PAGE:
- Retirement frees me to spend the night with my mother this week, be with her through tests and a doctor’s appointment, and have time with her!
- My husband’s work schedule gives us wonderful time together!
- The list of blessings is longer than what I could post here!

Saturday, February 6, 2010

Bicycle blues

This time last year I was biking all over Ocean Springs. Feb. 6, 2009, was a Sunday, and my husband Walter and I biked a few blocks to church. After lunch we biked more than three miles to the Grace Church Gulf Coast property for a look at our church's new buildings under construction. It was a challenging but invigorating ride for this slightly wobbly cyclist. The day was sunny; temperatures were cold but not frigid.

Extreme cold, rain and family matters have limited Skupien family bicycle excursions in 2010. So far this year, my red bike has waited unused on our screened porch, and I visit it on my way out to our compost pile. But I am still hoping!

Friday, February 5, 2010

Going gray

Ari Seth Cohen at Advanced Style has promised upcoming stories about women letting their hair go gray and silver. I can’t wait for his posts. He regularly features photos and essays about the style of older folks, from fashion to vibrant living. In his own words, he says, “I roam the streets looking for New York's most stylish and creative older folks. Respect your elders and let these ladies and gents teach you a thing or two about living life to the fullest.”

My own experience with going gray began shortly after retirement. I retired May 1, 2008, and for two months there was literally no day at home available for an appointment for cut and color. It dawned on me: Hey, I’m retired. This is my chance to see how far the gray has advanced and what it looks like!

As for the cut, I had been on a quest since Hurricane Katrina to find a hairdresser sympathetic to natural curl, more recently referred to as “awful cowlicks.” My regular hairdresser had evacuated for Katrina then relocated afterwards. Since then I found myself often silently saying after a cut, “Well, it will grow out.” So in retirement, I started cutting my own hair. When I goof up, I just repeat, “Well, it will grow out.” I have enjoyed the journey into no-color and self-cut territory. The freedom is one more retirement plus.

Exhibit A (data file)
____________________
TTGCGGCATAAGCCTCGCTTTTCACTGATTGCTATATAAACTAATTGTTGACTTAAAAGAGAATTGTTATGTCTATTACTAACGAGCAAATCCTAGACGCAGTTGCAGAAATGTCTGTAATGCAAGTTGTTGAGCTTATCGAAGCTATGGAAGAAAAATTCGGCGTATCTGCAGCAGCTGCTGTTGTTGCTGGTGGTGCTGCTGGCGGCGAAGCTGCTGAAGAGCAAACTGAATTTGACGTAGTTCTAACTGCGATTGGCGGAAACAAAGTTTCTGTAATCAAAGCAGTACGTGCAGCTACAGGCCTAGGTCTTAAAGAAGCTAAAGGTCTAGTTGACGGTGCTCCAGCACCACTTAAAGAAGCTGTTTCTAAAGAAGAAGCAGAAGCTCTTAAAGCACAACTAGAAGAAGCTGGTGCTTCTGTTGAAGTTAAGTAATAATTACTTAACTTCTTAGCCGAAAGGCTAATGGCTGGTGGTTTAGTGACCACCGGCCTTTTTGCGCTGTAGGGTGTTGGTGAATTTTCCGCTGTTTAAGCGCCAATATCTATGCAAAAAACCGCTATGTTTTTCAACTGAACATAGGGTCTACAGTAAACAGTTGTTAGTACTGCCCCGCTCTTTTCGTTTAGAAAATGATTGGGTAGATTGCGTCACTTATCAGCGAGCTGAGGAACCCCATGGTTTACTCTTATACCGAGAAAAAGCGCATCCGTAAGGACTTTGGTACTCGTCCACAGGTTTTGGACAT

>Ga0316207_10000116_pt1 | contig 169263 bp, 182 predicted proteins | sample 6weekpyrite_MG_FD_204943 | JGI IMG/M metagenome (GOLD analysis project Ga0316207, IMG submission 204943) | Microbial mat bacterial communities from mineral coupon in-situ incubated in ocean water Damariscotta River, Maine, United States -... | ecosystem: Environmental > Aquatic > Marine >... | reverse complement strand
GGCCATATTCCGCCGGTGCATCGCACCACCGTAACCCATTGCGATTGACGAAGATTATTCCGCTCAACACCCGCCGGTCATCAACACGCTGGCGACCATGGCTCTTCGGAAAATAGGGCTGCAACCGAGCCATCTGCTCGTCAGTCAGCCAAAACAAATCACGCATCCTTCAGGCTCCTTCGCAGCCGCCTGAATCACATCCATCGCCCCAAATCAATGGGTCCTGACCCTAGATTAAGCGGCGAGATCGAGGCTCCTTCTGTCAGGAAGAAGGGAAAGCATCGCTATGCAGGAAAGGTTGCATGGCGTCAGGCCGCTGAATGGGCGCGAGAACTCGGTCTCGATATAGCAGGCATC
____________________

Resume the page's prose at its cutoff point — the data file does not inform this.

My husband Walter took the photo above of me and my gray hair.

Thursday, February 4, 2010

Ready for spring

Red maple blooms
A quick trip outside before rain started this morning included a check on the progress of red maple blooms. They are a bit more dramatic than they were when I posted a photo in a Jan. 27 post.

Brightwell blueberry buds
One of my two surviving blueberry bushes that I planted last spring also sport tiny red buds on bare twigs. These minute blooms and buds are giving hope that consistent sunshine and an opportunity to start work on our vegetable garden will arrive some day. Not yet though. We have not had enough rain-free weather since Christmas for our backyard swamp to dry, and weather reports predict rain will continue through tonight. 

Tuesday, February 2, 2010

50 and counting

Jan. 31, 2010, marked my fiftieth post since starting to blog in November 2009. As milestones go, it doesn’t seem that significant. But it does nudge me to reflect on just what this blog is and the road I have traveled with it. Although I seem to be mentioning the word “retirement” less, Retirement Daze is fulfilling my original purpose as the posts record external and internal landscapes of my retirement. Thankfully, I put the word “random thoughts” in the description of the blog. I have yet to develop a defined niche, but I have enjoyed the luxury of posting about anything that piques my interest.

The technology has been a challenge and is still a source of frustration. The challenge could be character building. Or not. Maybe I am just causing heartburn for those within earshot of my moaning and whining.

What I did not anticipate when I started was how much I enjoy being a part of the blogging community. I can sit down with a cup of hot tea, check out a new post by a blogging grandmother near Savannah, GA, and share a chuckle or a tear about the antics of her little ones. Or marvel at images shared by gifted photographers, both pro and amateur, the world over. And the words. I love words, and writers of all ages and walks pour out words in wondrous, wild, funny and unexpected ways.

The other thing that surprises me is my obsession with Sitemeter. Sitemeter provides a thrill when I see that someone on the other side of the globe is looking at my blog. And even more of a thrill is recognizing a return visitor. Thank you, thank you, thank you for visiting!

Monday, February 1, 2010

Deep-south delicacies?

I saw this sign when we made a pit stop at a gas station on our back-roads route to Savannah, GA, in November 2009. I had asked husband Walter to take a photo of it. Two things prompted me to post it now. Several days ago he asked me if I had done anything with it. That was the first prompt. Then Sunday as we were coming home from church, there was a Kentucky Fried Chicken sign advertising tailgate specials. That was the second prompt. My train of thought chugged off to Saints-in-the-Super-Bowl tailgating. Then my train took a sharp turn and derailed at that gas station’s sign. Yum?